Social Security is socialism, but Medicare is not. The Veterans Administration hospitals are socialism, but your local hospital is not. Most highways and streets are socialism. The nations sewage systems are socialism, as are most drinking water systems. Most dams are socialism. NASA is socialism, as is the FBI, CIA and the military.

Socialism is not government spending. Socialism is governmental ownership and administration of the means of production and distribution of goods and services. That is why, for instance, a program like Medicare for All is not socialism. The means of production (hospitals, doctors, equipment, etc.) are not owned and administered by the government.

It is doubtful whether the “socialism” scare mongers really would like to eliminate Social Security, the VA hospitals, highways, streets, sewage systems, drinking water, dams, police, NASA, FBI, CIA, and the military.

The phony cries of “socialism” are designed to restrict you from receiving federal benefits. Period.

Money is scarce to you, to me, to state/local governments, euro governments, and to businesses. We all are monetarily non-sovereign.

But money is free to the U.S. government, which is Monetarily Sovereign. In fact, when the U.S. government receives money, it destroys that money, and instead creates new money for spending purposes.

Whenever you hear of a plan that involves sending money to the U.S. government, or saving money for the U.S. government, be very skeptical. The U.S. government neither needs nor uses financial income.

Even if all tax collections totaled $0, the federal government could spend forever.

While deficit spending is stimulative, and it cures recessions, it never causes inflation. That general increases in prices always is caused by shortages, usually shortages of food or energy.

Rodger Malcolm Mitchell

Monetary Sovereignty Twitter: @rodgermitchell Search #monetarysovereignty Facebook: Rodger Malcolm Mitchell …………………………………………………………………………………………………………………………………………………………………………………………………………………………………………………………………………………………..


The most important problems in economics involve:

Ten Steps To Prosperity:

  1. Eliminate FICA
  2. Federally funded Medicare — parts A, B & D, plus long-term care — for everyone
  3. Social Security for all or a reverse income tax
  4. Free education (including post-grad) for everyone
  5. Salary for attending school
  6. Eliminate federal taxes on business
  7. Increase the standard income tax deduction, annually. 
  8. Tax the very rich (the “.1%”) more, with higher progressive tax rates on all forms of income.
  9. Federal ownership of all banks
  10. Increase federal spending on the myriad initiatives that benefit America’s 99.9% 

The Ten Steps will grow the economy and narrow the income/wealth/power Gap between the rich and the rest.

(Liberals think the purpose of government is to protect the poor and powerless from the rich and powerful. Conservatives think the purpose of government is to protect the rich and powerful from the poor and powerless.)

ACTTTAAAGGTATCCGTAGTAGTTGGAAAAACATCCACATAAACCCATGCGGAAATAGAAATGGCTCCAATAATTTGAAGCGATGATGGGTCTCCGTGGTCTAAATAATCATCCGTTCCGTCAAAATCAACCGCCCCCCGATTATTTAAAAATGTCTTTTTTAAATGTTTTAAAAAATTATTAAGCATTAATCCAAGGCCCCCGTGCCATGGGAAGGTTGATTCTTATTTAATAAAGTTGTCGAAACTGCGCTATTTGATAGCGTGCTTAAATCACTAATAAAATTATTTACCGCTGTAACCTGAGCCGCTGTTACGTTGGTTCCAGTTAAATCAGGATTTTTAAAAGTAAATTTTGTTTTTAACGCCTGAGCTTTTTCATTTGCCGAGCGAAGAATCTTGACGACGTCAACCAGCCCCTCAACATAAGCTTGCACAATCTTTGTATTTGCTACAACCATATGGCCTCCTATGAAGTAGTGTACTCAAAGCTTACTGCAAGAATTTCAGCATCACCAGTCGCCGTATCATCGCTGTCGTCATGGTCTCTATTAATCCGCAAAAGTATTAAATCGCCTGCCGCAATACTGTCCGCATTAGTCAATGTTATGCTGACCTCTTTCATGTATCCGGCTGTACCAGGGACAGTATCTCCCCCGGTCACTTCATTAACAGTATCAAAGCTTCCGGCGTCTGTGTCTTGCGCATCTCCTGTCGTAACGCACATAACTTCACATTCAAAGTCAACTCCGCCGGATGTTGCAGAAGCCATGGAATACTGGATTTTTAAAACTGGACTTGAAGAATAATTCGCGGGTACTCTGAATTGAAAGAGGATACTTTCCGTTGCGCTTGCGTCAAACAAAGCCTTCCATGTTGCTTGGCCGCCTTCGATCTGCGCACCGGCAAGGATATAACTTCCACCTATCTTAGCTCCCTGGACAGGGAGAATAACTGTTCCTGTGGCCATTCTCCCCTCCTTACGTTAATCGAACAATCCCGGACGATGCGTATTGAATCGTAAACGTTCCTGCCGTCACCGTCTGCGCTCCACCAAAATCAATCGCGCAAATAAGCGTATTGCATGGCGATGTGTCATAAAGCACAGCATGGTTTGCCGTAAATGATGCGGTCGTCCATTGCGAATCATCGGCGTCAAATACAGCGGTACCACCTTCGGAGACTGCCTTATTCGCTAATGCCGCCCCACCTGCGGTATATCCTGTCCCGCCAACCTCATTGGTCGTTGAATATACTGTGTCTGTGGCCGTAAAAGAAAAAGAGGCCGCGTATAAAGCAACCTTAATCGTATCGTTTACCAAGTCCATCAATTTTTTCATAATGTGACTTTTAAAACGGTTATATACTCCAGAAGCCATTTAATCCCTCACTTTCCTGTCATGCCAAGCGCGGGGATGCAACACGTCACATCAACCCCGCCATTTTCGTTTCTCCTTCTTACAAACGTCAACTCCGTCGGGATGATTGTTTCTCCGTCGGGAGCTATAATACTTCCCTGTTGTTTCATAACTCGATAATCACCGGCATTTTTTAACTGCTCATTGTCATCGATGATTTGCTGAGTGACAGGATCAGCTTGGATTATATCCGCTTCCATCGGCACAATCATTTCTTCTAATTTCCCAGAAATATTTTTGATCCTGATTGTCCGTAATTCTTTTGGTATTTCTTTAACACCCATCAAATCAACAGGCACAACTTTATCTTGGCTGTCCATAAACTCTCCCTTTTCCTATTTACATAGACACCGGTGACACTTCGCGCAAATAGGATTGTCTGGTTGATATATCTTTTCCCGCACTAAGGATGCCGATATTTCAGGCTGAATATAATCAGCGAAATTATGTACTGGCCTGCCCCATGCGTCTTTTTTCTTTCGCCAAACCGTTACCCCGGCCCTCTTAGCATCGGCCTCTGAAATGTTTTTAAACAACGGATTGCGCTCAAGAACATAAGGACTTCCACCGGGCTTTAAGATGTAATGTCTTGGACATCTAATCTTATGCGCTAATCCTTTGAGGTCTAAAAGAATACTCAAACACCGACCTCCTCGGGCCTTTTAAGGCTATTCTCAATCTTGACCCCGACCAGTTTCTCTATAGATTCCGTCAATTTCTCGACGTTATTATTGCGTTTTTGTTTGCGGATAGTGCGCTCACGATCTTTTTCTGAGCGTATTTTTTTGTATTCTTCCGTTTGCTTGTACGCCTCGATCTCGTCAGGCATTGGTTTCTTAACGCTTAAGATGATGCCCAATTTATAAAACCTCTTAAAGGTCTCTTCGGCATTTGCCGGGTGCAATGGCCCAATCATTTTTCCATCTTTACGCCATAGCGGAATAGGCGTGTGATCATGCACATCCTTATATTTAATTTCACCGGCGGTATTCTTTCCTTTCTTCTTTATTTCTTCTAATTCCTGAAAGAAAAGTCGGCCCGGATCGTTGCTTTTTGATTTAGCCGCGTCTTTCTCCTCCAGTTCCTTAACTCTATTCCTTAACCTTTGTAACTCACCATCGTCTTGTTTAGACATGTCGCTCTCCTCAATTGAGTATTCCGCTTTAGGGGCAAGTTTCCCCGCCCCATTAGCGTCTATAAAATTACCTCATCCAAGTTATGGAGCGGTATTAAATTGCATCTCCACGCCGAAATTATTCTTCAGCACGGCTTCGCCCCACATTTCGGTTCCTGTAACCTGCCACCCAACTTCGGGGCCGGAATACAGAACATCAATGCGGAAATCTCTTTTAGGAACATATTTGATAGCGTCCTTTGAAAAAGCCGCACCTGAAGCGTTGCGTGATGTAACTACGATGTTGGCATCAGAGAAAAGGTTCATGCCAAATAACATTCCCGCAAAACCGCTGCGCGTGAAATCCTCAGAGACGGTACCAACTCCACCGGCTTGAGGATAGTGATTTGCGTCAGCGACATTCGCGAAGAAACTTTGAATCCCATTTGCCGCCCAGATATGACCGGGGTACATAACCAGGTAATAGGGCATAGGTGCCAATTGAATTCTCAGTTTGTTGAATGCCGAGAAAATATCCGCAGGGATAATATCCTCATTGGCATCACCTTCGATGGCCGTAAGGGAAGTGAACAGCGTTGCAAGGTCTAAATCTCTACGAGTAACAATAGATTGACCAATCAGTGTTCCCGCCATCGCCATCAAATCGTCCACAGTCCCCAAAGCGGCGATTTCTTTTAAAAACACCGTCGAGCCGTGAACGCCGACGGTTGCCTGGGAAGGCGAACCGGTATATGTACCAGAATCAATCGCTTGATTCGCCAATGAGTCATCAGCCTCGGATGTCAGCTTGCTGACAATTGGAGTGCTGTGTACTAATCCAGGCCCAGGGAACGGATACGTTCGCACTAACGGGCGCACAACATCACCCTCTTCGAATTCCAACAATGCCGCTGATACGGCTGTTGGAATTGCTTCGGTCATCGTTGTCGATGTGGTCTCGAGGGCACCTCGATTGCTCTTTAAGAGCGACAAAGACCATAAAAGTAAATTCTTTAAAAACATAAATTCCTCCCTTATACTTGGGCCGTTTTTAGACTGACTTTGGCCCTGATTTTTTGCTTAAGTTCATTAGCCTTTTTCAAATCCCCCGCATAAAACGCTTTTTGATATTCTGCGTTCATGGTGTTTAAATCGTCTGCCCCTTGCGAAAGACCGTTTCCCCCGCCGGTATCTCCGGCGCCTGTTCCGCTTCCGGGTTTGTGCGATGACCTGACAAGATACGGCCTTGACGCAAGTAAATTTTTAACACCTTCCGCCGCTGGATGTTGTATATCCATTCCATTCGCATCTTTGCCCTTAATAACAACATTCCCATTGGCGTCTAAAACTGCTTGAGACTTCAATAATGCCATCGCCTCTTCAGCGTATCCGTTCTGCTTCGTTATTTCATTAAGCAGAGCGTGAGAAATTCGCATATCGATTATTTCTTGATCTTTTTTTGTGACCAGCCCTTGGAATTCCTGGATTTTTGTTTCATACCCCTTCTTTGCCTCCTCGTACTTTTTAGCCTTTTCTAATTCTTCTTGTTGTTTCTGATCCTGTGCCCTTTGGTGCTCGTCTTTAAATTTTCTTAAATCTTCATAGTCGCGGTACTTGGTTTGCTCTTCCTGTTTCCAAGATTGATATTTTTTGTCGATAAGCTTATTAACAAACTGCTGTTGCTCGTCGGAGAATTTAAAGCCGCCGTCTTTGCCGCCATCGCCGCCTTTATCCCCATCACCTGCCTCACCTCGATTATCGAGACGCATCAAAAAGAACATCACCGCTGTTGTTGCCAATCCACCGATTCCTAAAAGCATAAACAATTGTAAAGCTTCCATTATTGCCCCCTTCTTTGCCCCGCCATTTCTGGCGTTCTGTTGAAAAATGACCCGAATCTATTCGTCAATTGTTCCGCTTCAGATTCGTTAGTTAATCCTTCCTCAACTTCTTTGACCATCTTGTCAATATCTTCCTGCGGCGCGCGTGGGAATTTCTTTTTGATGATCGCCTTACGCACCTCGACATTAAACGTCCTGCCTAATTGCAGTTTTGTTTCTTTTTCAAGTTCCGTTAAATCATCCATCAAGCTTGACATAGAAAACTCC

The stunning differences between MMT and MS


You may find it strange that two economics philosophies – Modern Monetary Theory (MMT) and Monetary Sovereignty (MS) – can agree on the same, fundamental truth, and yet diverge into markedly dissimilar paths.

The fundamental truth of both MMT and MS is:

A money issuer cannot unintentionally run short of its own sovereign currency.

The U.S. government is a money issuer. It issues U.S. dollars. In the early 1780s, the U.S. government created laws from thin air, and some of those laws created the U.S. dollar, also from thin air.

The government created as many dollars as it wished, and it arbitrarily gave those dollars a value it related to an arbitrary number of ounces of silver. Subsequently, the federal government arbitrarily has changed the value of the U.S. dollar several times.

This unlimited power to issue unlimited money and to change its value, is known as Monetary Sovereignty. The federal government is sovereign over the dollar.

U.S. cities, counties, and states use dollars, but they are not the issuers of the U.S. dollar. They are not Monetarily Sovereign. They can run short of dollars.

Similarly, the euro nations, France, Germany, Italy, et al use the euro, but they are not the issuers of the euro, so they can run short of euros. The issuer of the euro is the European Union, which being Monetarily Sovereign, cannot unintentionally run short of euros.

Every form of money, including the U.S. dollar, is a form of debt.

All debt requires collateral. The collateral for federal money/debt is “full faith and credit.”

This may sound nebulous to some, but it actually involves certain, specific and valuable guarantees. For the U.S. dollar, these guarantees include:
A. –The government will accept only U.S. currency in payment of debts to the government
B. –It unfailingly will pay all it’s dollar debts with U.S. dollars and will not default
C. –It will force all your domestic creditors to accept U.S. dollars, if you offer them, to satisfy your debt.
D. –It will not require domestic creditors to accept any other money
E. –It will take action to protect the value of the dollar.
F. –It will maintain a market for U.S. currency
G. –It will continue to use U.S. currency and will not change to another currency.
H. –All forms of U.S. currency will be reciprocal, that is five $1 bills always will equal one $5 bill and vice versa.

Laws have no physical existence. You cannot see, hear, taste, smell, or touch a law. Having no physical existence, the creation of laws is unlimited. The government could create a billion laws tomorrow, if it so chose.